Evidently, the unplanned/ teen pregnancy problem in the United Kingdom has gotten bad enough that the government plans to do something about it. The Department of Health is investing $20 million into a campaign to get doctors focused on birth control. As it is, a woman can generally walk into her doctor’s office and request a prescription to birth control pills (the Pill, as it were) and have no problem getting it. The problem lies in making sure the pill is taken. Somewhere around 75% of women forget to take the pill on two or more consecutive days in a month. Which is fine if it’s the placebo, not so strong if it is the real pill.
The government’s goal is to educate doctors about other methods of birth control. This way the doctor can give patients a keen understanding of what’s what. ‘Jabs and implants’ are the order of the day. ‘Jabs’ include the every 12-week injection and 'implants' include the tube, the coil, and the intrauterine progesterone device (basically a combination of shield methods and hormone methods). And they’ve given Plan B the OTC go-ahead. While the UK’s rate of teen pregnancy is in decline, they are still tops in Western Europe and lag only the US in developed countries according to the Times Online. Some part of this problem is attributed to women consuming more alcohol these days.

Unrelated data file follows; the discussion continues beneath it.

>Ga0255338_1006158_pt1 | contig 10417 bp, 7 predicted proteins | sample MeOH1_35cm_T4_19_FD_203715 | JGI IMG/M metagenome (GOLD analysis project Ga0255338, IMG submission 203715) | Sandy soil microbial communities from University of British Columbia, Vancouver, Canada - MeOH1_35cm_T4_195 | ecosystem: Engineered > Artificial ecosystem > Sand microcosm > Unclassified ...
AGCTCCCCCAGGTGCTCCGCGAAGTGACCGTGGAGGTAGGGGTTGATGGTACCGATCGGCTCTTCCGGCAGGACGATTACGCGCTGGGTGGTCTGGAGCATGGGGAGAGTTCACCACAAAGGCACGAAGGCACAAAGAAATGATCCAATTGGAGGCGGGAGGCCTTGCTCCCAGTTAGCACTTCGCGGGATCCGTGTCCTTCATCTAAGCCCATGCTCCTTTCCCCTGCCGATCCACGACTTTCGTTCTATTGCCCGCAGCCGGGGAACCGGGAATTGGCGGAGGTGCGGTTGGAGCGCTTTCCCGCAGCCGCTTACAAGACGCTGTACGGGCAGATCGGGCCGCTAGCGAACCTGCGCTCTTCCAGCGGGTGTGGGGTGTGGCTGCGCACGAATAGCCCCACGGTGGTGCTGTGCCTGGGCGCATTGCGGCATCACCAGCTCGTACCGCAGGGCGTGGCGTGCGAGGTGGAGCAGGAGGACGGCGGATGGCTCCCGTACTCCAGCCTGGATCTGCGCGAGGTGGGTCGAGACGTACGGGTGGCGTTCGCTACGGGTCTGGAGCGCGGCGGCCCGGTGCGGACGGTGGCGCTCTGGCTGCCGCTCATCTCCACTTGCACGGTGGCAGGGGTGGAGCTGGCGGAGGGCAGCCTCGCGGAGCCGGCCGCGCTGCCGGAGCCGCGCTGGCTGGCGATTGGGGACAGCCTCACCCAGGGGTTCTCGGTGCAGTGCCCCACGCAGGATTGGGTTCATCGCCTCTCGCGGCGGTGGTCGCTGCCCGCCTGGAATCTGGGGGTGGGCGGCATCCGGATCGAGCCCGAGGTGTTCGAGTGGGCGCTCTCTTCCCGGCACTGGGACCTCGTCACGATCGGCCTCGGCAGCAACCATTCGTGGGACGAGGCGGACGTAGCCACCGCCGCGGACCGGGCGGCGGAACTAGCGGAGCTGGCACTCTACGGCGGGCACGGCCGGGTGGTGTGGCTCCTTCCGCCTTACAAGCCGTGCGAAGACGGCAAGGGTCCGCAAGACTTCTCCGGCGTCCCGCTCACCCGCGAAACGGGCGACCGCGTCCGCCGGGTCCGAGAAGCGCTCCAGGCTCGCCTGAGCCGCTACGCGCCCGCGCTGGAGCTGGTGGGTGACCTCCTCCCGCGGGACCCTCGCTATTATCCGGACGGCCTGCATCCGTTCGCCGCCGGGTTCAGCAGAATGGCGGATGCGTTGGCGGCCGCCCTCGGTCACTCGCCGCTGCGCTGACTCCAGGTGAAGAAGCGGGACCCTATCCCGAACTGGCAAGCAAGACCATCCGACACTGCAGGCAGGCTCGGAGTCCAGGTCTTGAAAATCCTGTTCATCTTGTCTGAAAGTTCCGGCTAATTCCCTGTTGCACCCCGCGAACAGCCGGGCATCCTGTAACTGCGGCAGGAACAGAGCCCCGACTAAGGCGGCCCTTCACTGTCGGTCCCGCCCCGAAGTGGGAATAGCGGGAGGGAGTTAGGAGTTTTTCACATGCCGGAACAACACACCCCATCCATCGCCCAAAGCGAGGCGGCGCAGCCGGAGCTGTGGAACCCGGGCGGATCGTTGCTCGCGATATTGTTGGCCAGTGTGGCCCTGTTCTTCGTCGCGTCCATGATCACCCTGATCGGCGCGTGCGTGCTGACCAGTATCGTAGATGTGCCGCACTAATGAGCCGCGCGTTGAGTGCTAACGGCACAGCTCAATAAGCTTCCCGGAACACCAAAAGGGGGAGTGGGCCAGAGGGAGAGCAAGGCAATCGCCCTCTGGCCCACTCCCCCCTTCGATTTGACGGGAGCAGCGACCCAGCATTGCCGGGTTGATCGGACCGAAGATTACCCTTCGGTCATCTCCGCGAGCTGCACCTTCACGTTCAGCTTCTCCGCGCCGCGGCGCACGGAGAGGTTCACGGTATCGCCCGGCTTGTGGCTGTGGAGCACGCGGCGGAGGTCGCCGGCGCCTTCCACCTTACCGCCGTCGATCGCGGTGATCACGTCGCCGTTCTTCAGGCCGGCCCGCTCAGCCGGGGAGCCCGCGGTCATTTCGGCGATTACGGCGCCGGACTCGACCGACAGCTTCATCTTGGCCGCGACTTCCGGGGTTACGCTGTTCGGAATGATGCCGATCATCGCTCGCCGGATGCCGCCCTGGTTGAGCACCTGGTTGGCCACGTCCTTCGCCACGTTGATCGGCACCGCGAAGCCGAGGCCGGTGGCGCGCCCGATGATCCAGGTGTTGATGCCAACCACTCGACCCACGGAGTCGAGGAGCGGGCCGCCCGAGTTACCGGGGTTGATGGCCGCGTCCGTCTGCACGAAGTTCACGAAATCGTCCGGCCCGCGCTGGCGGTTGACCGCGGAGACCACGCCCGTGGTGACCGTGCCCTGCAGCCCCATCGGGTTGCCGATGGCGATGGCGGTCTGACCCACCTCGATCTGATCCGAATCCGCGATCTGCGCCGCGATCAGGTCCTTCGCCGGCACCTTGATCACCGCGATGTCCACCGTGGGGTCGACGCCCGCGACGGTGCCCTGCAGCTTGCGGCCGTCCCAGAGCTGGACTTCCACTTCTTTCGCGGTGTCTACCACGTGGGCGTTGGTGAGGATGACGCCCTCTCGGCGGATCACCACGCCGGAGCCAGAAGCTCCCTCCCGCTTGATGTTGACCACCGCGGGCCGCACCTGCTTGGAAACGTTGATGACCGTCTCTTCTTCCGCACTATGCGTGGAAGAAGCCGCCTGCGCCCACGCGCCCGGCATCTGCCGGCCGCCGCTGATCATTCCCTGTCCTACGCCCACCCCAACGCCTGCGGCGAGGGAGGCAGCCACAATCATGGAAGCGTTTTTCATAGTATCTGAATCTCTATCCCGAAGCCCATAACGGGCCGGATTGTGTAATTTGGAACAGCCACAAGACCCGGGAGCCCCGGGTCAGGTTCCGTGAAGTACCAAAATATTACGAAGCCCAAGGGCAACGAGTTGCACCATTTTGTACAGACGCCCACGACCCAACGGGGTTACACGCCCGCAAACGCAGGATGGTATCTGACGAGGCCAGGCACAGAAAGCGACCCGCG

Man, when America has a problem with teen pregnancy, half of us blame the media and the other half blames abstinence-only sex education. No one decides to launch a mini-Manhattan Project to get people thinking about alternate means of protection. And now poor Jamie Lynn Spears has to pay for our dithering. It would be nice if someone, somewhere could go ahead and come up with a one-stop pill that knocks out STDs and prevents pregnancy. Until then, it looks like better judgment, frequent testing, and, groan, condoms are all in order.